Mirah stood with her hands pinching each other, and feeling sick with anxiety, while she continued looking at Ezra, who had also risen, and was evidently much shaken. But there was an expression in his face which she had never seen before; his brow was knit, his lips seemed hardened with the same severity that gleamed from his eye.
When Mrs. Adam opened the door to let in the father, she could not help casting a look at the group, and after glancing from the younger man to the elder, said to herself as she closed the door, "Father, sure enough." The likeness was that of outline, which is always most striking at the first moment; the expression had been wrought into the strongest contrasts by such hidden or inconspicuous differences as can make the genius of a Cromwell within the outward type of a father who was no more than a respectable parishioner.
Lapidoth had put on a melancholy expression beforehand, but there was some real wincing in his frame as he said--
"Well, Ezra, my boy, you hardly know me after so many years."
"I know you--too well--father," said Ezra, with a slow biting solemnity which made the word father a reproach.
"Ah, you are not pleased with me. I don't wonder at it. Appearances have been against me. When a man gets into straits he can't do just as he would by himself or anybody else, _I_'ve suffered enough, I know," said Lapidoth, quickly. In speaking he always recovered some glibness and hardihood; and now turning toward Mirah, he held out her purse, saying, "Here's your little purse, my dear. I thought you'd be anxious about it because of that bit of writing. I've emptied it, you'll see, for I had a score to pay for food and lodging. I knew you would like me to clear myself, and here I stand--without a single farthing in my pocket--at the mercy of my children; You can turn me out if you like, without getting a policeman. Say the word, Mirah; say, 'Father, I've had enough of you; you made a pet of me, and spent your all on me, when I couldn't have done without you; but I can do better without you now,'--say that, and I'm gone out like a spark. I shan't spoil your pleasure again." The tears were in his voice as usual, before he had finished.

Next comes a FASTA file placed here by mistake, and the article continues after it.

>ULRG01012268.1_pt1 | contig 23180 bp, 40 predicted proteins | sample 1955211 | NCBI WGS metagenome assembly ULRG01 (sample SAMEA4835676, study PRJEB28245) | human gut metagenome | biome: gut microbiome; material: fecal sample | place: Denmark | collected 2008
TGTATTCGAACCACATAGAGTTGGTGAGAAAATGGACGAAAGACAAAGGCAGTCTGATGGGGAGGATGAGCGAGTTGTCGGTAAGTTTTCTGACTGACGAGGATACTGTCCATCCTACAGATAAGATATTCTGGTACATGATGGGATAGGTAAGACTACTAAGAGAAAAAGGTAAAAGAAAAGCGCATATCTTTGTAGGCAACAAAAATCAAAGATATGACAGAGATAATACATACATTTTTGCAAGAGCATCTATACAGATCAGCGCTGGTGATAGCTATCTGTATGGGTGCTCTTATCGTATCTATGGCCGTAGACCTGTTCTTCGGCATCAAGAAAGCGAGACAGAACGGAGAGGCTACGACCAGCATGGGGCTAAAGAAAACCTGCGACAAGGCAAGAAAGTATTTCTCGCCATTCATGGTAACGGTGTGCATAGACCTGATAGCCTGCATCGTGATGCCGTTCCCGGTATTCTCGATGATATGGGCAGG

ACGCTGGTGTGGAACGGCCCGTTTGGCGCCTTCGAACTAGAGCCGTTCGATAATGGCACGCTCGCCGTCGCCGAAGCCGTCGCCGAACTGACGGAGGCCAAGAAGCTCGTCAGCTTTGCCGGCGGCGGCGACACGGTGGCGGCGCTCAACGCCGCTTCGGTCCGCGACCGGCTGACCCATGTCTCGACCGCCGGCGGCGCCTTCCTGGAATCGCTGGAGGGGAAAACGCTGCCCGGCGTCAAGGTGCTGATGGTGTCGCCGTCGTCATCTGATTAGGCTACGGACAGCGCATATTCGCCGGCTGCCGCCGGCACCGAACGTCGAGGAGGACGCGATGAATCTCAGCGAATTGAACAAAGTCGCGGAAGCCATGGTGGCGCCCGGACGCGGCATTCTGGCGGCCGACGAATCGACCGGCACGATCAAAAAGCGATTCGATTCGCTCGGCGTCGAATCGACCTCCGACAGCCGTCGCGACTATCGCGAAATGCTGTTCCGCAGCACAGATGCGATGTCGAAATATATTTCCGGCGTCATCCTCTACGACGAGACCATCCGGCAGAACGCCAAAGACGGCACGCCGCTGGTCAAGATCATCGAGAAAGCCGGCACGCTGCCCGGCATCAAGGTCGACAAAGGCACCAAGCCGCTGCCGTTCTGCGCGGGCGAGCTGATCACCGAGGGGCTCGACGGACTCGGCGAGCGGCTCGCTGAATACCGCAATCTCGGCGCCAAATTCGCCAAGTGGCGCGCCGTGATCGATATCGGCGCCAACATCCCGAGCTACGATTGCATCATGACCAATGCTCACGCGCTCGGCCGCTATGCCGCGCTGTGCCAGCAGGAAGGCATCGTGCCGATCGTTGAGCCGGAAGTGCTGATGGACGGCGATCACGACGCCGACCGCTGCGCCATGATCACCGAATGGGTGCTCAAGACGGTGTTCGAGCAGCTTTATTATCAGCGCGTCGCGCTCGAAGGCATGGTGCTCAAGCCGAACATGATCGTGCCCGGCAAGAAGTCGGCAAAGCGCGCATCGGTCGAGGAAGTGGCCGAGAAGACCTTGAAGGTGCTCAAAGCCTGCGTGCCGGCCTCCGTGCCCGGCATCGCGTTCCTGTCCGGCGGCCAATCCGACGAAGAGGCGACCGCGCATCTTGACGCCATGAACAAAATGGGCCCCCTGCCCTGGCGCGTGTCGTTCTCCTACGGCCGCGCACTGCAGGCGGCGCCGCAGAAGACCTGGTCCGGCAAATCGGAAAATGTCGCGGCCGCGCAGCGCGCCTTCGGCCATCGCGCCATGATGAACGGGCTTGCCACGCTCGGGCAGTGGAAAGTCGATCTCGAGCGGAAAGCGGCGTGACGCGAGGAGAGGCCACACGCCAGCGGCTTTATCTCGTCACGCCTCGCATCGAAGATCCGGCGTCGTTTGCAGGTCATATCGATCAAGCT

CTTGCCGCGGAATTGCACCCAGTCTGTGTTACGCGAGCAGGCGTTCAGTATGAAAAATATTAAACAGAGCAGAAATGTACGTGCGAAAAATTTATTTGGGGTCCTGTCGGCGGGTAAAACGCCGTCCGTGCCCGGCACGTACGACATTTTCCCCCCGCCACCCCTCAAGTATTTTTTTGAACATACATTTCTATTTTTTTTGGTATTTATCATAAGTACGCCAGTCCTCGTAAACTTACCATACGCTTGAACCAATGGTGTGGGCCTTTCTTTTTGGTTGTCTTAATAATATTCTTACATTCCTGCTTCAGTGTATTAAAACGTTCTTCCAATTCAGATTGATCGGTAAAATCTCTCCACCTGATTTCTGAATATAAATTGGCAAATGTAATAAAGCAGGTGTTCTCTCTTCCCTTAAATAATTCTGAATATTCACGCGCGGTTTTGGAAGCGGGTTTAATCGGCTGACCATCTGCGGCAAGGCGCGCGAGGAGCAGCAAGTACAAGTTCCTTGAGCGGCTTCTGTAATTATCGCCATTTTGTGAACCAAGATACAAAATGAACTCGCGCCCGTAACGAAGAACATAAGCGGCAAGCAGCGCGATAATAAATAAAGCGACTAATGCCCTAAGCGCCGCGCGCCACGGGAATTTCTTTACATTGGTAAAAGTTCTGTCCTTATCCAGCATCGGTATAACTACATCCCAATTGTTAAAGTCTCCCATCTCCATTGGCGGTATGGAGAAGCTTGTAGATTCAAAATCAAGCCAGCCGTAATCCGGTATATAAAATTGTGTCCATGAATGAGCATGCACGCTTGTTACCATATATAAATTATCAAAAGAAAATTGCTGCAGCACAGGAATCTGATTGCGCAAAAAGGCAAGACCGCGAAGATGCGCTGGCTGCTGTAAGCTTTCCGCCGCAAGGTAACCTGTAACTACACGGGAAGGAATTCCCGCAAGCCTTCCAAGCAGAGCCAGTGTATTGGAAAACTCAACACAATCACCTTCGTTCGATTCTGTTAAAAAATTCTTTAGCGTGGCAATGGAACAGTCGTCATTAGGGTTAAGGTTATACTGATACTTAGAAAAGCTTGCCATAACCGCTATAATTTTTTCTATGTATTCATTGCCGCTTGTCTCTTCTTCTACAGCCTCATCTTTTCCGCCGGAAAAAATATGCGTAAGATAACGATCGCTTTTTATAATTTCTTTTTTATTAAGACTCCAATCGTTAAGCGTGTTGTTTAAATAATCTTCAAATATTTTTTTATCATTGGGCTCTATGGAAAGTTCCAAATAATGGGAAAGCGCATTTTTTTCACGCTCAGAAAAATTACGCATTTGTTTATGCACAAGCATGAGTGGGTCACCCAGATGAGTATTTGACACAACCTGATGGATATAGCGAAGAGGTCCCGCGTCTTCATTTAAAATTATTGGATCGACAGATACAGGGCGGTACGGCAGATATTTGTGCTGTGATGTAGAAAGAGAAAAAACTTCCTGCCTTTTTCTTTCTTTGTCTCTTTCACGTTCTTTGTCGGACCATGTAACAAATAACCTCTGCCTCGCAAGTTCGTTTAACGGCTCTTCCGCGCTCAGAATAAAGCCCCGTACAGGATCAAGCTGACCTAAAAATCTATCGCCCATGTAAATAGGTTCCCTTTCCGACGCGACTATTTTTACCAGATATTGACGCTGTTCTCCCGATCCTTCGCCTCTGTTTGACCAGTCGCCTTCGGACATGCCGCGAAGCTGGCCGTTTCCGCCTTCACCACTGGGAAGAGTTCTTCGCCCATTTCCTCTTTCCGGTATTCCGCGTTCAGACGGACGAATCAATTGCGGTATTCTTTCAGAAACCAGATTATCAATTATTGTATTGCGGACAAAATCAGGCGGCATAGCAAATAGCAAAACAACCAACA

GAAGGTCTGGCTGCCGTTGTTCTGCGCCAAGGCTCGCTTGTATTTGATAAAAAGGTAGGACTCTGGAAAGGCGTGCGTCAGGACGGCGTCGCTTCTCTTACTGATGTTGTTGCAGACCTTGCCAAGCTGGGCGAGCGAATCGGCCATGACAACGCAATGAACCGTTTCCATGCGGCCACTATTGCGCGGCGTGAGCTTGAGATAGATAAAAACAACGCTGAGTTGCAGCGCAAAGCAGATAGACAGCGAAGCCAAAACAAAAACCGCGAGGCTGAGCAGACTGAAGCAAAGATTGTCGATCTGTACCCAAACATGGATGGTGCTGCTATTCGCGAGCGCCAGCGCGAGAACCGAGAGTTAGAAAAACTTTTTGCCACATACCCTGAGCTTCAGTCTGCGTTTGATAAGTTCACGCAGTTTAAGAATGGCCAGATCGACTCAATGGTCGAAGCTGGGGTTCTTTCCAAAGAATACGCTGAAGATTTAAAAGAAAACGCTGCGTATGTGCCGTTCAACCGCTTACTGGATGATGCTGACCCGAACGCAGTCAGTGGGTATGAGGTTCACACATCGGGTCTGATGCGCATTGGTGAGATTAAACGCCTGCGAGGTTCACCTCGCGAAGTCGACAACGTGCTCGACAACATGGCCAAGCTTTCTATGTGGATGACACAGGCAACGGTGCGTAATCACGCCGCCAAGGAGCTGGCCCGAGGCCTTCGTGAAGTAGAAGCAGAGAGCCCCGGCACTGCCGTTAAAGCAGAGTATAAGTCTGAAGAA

"You know I could never say it, father," answered Mirah, with not the less anguish because she felt the falsity of everything in his speech except the implied wish to remain in the house.
"Mirah, my sister, leave us!" said Ezra, in a tone of authority.
She looked at her brother falteringly, beseechingly--in awe of his decision, yet unable to go without making a plea for this father who was like something that had grown in her flesh with pain. She went close to her brother, and putting her hand in his, said, in a low voice, but not so low as to be unheard by Lapidoth, "Remember, Ezra--you said my mother would not have shut him out."
"Trust me, and go," said Ezra.
She left the room, but after going a few steps up the stairs, sat down with a palpitating heart. If, because of anything her brother said to him, he went away---
Lapidoth had some sense of what was being prepared for him in his son's mind, but he was beginning to adjust himself to the situation and find a point of view that would give him a cool superiority to any attempt at humiliating him. This haggard son, speaking as from a sepulchre, had the incongruity which selfish levity learns to see in suffering, and until the unrelenting pincers of disease clutch its own flesh. Whatever preaching he might deliver must be taken for a matter of course, as a man finding shelter from hail in an open cathedral! might take a little religious howling that happened to be going on there.
Lapidoth was not born with this sort of callousness: he had achieved it.